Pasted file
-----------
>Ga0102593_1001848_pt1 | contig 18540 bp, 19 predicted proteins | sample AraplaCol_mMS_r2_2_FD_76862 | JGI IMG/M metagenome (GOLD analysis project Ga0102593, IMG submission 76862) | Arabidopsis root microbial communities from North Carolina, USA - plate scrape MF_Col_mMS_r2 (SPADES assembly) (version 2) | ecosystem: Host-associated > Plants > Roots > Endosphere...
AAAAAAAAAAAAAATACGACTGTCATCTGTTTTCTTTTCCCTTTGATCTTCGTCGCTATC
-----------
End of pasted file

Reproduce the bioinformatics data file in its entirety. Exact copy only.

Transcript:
>Ga0102593_1001848_pt1 | contig 18540 bp, 19 predicted proteins | sample AraplaCol_mMS_r2_2_FD_76862 | JGI IMG/M metagenome (GOLD analysis project Ga0102593, IMG submission 76862) | Arabidopsis root microbial communities from North Carolina, USA - plate scrape MF_Col_mMS_r2 (SPADES assembly) (version 2) | ecosystem: Host-associated > Plants > Roots > Endosphere...
AAAAAAAAAAAAAATACGACTGTCATCTGTTTTCTTTTCCCTTTGATCTTCGTCGCTATC